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Allelic heterogeneity

Different mutations in the same locus produce the same phenotype
example: β-thalassemia

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Uniparental disomy (and types)

Offspring receive 2 copies of a chromosome from 1 parent and no copies from the other:
1. Heterodisomy (heterozygous)
2. Isodisomy (homozygous)

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Hererodisomy (homozygous) pathophysiology

Meiosis 1 error

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Uniparental is euploid or aneuploid

Euploid (correct number of chromosomes)

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Isodisomy (homozygous) pathophysiology

Meiosis 2 error or postzygotic chromosomal duplication of one of a pair of chromosomes, and loss of the other of the original pair

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Most common phenotype of uniparental disomy

Normal phenotype

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Consider uniparental disomy in an individual:(when)

Recessive disorder when only one parent is a carrier

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Hardy weinberg population
p and q are the frequencies of separate alleles

p^2+2pq+q^2=1..........p+q=1
q^2=frequency of homozygosity of q
p^2=frequency of homozygosity of p
2pq=frequency of heterozygosity (carrier frequency, if an autosomal recessive disease)

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Frequency of X-linked recessive disease

Males:q
Females:q^2

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Hardy-weinberg law assumptions include:

1. No mutations occuring at locus
2. Natural selection is not occuring
3. Completely random mating
4. No net migration

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Impriting

At some loci, only one allele is active. The other is inactive (imprinted/inactivated by methylation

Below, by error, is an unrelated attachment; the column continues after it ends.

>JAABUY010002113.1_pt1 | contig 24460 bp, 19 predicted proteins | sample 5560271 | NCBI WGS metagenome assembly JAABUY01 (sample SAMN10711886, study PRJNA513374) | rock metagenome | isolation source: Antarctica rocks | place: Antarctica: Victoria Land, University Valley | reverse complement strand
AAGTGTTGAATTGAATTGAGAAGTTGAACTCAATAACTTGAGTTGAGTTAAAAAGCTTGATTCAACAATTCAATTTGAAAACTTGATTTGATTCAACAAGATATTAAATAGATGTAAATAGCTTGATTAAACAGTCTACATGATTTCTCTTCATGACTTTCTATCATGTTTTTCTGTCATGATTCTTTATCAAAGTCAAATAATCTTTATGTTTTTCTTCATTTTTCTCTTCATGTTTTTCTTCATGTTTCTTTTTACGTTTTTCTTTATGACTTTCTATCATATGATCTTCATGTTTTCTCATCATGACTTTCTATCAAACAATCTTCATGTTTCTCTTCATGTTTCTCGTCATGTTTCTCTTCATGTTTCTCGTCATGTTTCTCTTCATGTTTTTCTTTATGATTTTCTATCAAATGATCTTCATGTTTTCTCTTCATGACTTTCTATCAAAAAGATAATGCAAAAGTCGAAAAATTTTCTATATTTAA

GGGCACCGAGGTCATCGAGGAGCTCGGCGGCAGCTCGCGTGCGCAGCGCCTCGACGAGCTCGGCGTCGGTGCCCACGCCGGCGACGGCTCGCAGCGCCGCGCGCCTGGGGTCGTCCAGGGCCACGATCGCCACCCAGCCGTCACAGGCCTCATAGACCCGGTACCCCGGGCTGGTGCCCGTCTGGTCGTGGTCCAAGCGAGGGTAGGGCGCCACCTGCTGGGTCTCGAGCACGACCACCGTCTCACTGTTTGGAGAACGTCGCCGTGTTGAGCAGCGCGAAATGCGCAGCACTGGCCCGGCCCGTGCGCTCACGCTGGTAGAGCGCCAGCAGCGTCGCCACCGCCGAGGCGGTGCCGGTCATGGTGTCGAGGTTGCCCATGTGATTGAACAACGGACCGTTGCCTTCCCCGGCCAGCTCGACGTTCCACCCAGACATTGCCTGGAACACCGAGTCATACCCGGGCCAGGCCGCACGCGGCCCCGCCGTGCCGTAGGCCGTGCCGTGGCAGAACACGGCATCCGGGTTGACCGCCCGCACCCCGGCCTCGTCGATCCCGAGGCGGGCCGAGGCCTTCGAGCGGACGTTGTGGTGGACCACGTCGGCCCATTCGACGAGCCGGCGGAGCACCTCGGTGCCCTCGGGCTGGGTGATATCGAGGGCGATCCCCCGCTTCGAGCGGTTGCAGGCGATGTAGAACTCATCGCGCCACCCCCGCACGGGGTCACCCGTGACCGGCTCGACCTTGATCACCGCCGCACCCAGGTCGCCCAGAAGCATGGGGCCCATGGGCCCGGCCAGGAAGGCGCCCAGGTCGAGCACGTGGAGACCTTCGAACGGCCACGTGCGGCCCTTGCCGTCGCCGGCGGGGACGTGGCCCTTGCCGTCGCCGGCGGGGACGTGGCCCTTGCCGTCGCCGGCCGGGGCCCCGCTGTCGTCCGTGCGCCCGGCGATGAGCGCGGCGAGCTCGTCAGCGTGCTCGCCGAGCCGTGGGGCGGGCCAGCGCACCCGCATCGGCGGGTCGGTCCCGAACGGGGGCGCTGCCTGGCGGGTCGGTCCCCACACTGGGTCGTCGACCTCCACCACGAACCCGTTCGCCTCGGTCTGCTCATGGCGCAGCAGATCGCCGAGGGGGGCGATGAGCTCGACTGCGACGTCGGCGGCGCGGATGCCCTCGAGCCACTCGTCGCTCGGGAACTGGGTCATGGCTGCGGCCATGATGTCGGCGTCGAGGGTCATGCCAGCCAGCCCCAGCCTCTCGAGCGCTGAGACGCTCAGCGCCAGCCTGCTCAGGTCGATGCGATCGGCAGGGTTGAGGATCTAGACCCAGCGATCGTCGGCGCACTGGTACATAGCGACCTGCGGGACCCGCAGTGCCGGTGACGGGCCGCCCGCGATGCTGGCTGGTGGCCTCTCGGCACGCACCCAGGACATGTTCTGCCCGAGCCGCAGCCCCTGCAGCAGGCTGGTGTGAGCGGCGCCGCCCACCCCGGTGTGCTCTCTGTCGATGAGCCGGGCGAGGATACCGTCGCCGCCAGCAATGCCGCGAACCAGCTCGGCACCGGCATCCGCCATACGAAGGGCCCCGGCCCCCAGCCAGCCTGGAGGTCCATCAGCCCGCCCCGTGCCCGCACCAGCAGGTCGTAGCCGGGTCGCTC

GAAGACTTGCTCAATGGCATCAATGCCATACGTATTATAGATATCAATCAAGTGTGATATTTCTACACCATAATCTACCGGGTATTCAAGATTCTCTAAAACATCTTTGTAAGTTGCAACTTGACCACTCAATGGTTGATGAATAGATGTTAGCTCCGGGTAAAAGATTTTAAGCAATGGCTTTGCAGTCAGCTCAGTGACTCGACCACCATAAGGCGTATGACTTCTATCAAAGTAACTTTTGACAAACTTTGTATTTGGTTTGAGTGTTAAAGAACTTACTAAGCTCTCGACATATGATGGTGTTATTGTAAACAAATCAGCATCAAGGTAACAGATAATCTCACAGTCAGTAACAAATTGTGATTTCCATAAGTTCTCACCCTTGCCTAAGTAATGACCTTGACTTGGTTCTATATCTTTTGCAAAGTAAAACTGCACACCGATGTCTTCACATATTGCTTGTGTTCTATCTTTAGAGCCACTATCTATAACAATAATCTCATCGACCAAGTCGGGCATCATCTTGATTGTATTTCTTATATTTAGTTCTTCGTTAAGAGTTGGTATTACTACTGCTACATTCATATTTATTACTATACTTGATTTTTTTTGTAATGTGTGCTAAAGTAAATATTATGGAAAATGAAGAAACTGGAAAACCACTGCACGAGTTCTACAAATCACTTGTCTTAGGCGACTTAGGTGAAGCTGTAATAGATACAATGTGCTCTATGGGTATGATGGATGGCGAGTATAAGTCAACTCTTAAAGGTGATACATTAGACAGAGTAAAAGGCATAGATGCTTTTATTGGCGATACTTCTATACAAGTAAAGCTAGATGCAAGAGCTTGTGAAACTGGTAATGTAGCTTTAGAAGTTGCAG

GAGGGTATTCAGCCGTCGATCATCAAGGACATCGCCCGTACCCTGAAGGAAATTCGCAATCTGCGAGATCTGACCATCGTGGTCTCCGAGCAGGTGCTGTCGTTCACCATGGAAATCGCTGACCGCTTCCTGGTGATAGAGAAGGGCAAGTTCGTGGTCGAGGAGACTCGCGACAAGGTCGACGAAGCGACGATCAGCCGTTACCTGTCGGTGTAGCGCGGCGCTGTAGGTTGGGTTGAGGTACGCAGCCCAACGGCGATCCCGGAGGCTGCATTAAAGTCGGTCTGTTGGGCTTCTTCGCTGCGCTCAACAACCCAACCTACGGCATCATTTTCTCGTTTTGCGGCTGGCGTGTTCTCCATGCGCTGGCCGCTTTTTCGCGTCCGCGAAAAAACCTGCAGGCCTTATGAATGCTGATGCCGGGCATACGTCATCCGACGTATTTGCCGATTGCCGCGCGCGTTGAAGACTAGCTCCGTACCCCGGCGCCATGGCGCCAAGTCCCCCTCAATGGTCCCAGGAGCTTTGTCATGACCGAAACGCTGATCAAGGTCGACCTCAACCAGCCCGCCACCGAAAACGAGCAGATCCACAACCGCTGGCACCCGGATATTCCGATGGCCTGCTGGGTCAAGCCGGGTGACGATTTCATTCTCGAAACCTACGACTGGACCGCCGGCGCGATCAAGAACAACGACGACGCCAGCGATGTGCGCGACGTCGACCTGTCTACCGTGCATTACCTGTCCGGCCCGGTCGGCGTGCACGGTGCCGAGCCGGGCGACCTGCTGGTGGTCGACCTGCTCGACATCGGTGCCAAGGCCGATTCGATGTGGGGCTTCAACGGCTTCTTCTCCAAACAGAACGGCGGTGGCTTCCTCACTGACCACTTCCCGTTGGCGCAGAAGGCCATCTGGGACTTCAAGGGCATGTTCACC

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Imprinting/disease

With one allele inactivated, deletion of the active allele causes disease

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Imprinting/disease examples

Both Parder-willi and Angelman syndromes are due to mutation or deletion of genes on ch15
Can also occur as a result of uniparental disomy

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Prader-willi syndrome symptoms

1. Hyperphagia
2. Obesity
3. Intellectual disability
4. Hypotonia
5. Hypogonadism

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Prader-willy syndrome pathophysiology

Maternal imprinting and paternal gene deletion or mutation of chromosome 15
25% is due to maternal uniparental disomy (2 maternally imprinted genes)

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Angelman syndrome symptoms

1. Inappropriate laughter (happy puttt)
2. Seizures
3. Ataxia
4. Severe intellectual disability

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Angelman syndrome pathophysiology

associated with mutation or deletion of the UBE3A gene on the maternal copy of chromosome 15
5% paternal uniparental disomy

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Autosomal dominant - characteristics

1. Defects in structural genes
2. Many generations
3. Both male and female
4. OFTEN PLEIOTROPIC (and variable expressive - different between individuals)
5. Family history crucial for diagnosis